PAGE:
Now, the Supreme Court has agreed. Looking at the plain meaning of Title VII, which prohibits discrimination based on sex, Justice Gorsuch finds the statute clearly prohibits homosexual based discrimination. The language of Title VII says it prohibits discrimination based on sex. In its decision, the court essentially says a statute says what it says. The decision admits that back in 1964, when Title VII was enacted, no one involved expected it would include discrimination against gay persons, including the members go Congress who passed the statute. But, as the court noted, if a statute is plain, then the job of the court is at an end. Sex, said the majority decision, plays a “necessary and undisguisable” role on a decision based on a person’s homosexuality. The court added that if the stature is clear, then the wishes expressed by individual legislators are of no consequence.

See the decision on Bostock v. Clayton County, No. 17-1618 (2020)  here.

I previously wrote about a butt-shaking lawyer here. Attorney Dennis Duffy shook his “booty” to the opposing attorney at a mediation. He mocked the attorney’s ponytail. Dennis Duffy was a  big firm lawyer at the time. The opposing attorney, Alfonso Kennard filed a motion asking the judge to disqualify Mr. Duffy from representing the Defendant. He sought sanctions. The Defendant, Chevron Oil, wisely changed lawyers soon after the motion was filed. But, the motion remained.

Judge Lee Rosenthal in Houston denied the motion for sanctions. The judge was clearly unhappy with Mr. Duffy’s antics. She accepts that Mr. Duffy was guilty of the conduct of which he was accused. She accepted sealed statements from Mr. Kennard and the mediator. She said Mr. Kennard’s conduct was also imperfect. She noted that the story has gone viral. Mr. Duffy’s reputation and ability to attract new business have suffered, which it should, noted he judge. The judge also noted that Chevron replaced Mr. Duffy with new lawyers and a new law firm.

And, indeed, Mr. Duffy left his former law firm and is now working for a different law firm. We should all know better than to engage in such unprofessional behavior. Certainly, Mr. Duffy, the self-professed Rambo lawyer, should know better.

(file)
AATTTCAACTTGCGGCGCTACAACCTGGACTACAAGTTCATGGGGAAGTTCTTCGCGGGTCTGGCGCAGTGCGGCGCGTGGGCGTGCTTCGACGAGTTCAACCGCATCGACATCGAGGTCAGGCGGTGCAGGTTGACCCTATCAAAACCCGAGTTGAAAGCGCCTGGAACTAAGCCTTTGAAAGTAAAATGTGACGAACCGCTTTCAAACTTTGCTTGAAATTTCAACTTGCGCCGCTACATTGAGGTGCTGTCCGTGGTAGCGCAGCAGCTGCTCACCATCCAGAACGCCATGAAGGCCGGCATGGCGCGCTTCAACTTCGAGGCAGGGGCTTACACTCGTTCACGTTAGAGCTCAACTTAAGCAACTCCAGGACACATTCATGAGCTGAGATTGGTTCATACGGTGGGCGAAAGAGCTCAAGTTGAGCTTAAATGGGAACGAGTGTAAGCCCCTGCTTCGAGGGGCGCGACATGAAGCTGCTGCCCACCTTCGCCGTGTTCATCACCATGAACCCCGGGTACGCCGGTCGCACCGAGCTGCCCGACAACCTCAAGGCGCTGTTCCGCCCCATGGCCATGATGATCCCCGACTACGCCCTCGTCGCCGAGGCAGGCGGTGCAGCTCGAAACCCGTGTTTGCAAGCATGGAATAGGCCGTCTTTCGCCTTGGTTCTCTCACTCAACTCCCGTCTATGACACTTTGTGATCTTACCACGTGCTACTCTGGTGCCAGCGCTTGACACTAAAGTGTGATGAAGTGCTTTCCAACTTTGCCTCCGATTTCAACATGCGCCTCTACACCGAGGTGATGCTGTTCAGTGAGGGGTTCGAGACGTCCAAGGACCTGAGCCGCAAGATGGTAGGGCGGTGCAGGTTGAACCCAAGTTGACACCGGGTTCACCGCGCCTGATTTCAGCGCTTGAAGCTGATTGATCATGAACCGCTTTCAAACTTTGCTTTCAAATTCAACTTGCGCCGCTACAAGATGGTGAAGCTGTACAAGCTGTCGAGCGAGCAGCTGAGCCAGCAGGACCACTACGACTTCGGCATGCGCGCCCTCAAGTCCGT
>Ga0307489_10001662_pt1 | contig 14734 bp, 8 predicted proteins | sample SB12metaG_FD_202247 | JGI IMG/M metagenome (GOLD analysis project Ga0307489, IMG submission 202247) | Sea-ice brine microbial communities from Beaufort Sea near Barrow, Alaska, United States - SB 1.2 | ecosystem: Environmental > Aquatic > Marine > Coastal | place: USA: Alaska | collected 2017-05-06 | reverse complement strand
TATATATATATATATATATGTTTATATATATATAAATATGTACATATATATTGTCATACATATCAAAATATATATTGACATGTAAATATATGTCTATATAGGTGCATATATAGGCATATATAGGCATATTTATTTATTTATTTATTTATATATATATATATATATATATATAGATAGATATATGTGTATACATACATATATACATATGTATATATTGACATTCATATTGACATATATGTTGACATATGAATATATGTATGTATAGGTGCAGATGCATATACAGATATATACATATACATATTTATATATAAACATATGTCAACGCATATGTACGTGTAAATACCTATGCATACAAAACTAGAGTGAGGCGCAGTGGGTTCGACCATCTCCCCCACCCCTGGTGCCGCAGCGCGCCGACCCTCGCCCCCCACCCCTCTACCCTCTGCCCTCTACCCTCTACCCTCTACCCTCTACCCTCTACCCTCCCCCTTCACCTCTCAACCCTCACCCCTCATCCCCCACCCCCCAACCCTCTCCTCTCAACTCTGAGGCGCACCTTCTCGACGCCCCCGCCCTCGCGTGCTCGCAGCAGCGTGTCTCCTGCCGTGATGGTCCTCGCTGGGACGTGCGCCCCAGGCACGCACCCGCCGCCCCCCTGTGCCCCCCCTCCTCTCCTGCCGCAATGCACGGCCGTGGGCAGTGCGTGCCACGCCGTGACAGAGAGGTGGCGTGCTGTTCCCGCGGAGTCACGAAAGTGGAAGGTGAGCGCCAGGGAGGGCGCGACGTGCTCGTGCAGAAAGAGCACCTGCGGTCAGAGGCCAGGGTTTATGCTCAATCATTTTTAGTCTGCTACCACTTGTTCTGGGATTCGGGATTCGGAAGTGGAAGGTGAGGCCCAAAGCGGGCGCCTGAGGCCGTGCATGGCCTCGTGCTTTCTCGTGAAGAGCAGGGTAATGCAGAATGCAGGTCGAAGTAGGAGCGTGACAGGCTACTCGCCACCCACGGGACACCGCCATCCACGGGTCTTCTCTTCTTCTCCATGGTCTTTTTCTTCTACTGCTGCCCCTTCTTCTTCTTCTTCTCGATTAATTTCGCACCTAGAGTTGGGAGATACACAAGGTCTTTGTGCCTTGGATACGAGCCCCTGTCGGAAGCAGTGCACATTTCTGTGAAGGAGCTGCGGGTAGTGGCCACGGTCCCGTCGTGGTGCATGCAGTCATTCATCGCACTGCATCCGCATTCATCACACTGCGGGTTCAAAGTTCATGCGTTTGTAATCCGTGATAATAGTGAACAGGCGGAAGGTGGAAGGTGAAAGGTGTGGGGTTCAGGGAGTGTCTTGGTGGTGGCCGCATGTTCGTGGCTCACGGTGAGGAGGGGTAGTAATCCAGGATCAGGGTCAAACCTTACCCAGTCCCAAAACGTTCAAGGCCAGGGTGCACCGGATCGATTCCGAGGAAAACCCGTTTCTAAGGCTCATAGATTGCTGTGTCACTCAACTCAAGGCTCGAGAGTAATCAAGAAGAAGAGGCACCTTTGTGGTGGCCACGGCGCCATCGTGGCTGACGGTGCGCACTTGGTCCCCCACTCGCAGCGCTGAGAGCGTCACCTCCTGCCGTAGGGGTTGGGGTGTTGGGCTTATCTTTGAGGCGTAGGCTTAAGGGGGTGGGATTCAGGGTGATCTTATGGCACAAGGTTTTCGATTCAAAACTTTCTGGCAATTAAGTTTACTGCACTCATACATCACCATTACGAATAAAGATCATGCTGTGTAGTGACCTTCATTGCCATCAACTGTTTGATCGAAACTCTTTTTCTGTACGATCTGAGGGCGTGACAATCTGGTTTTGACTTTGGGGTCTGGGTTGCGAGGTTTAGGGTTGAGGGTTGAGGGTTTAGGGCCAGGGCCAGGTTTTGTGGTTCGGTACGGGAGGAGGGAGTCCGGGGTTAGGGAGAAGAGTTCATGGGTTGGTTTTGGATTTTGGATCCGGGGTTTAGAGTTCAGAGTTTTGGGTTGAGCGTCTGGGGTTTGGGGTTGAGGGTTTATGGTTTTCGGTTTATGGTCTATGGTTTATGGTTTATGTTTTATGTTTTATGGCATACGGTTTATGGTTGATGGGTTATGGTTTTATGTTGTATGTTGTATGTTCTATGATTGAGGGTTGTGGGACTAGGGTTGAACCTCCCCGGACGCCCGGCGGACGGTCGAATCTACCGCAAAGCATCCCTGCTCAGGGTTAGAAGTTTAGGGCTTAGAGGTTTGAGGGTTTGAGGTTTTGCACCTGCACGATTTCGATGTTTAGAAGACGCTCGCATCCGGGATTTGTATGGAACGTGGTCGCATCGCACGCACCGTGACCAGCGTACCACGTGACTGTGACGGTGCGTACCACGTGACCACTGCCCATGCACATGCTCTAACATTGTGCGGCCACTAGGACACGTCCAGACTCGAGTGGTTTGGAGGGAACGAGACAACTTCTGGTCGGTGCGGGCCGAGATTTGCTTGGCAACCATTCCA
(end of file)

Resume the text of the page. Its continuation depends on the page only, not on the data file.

Be Safe.

A lot of folks are upset about the killing of George Floyd. With good reason. How far would you go to protest his death? Two lawyers in New York City decided they should fire bomb police cruisers to show their feelings. An associate lawyer at Pryor Cashman, a large firm in New York, named Colinford Mattis, and a second lawyer named Urooj Rahman, decided to toss a Molotov cocktail trough the broken window of a police car during protests. Mr. Mattis was on furlough from his firm.

The two terrorists were seen driving away. Officers pursued and apprehended the pair. They had more materials in their van to make more Molotov cocktails. Mr. Mattis, African-American, graduated from NYU law school and attended Princeton University undergraduate. Ms. Rahman attended Fordham University law school. Her building superintendent described her as an “angel” who recently lost her job.  She formerly worked at Bronx Legal Services. See ABA Bar Journal report here.

There are other, less violent ways to protest the very unjust killing of Mr. Floyd.

Be Safe. The pandemic is not over.

I previously wrote about the federal court’s interpretation of the Texas Election Code here. In that decision, the Western District of Texas found that fear of contracting the coronavirus does indeed constitute a disability. Now, the Texas Supreme Court has weighed in. TheTexas Supreme Court reached the opposite conclusion, that fear of the virus does not amount to a disability. The Texas Election Code provides that “disability” is a physical condition that prevents a voter from appearing at a polling place without a likelihood of injuring the voter’s health. It does not require any consideration of how the impairment affects a major life activity. It is a more broad definition than that found in the ADA.

And, unlike the ADA, there is no practical way for some person or entity to question a voter’s claim of disability. There is no employer or EEOC to argue that the claimed disability is not that serious. On appeal, the Harris County Clerk argued that lack of immunity to the virus is a physical condition protected by the statute. The Western District opinion accepted that argument. But, the Supreme Court said no. “Disabled,” said the court, means incapacitated. In no way, can lack of immunity be considered to be incapacitated. As i mentioned in my prior post, the caselaw supports the Supreme Court’s conclusion.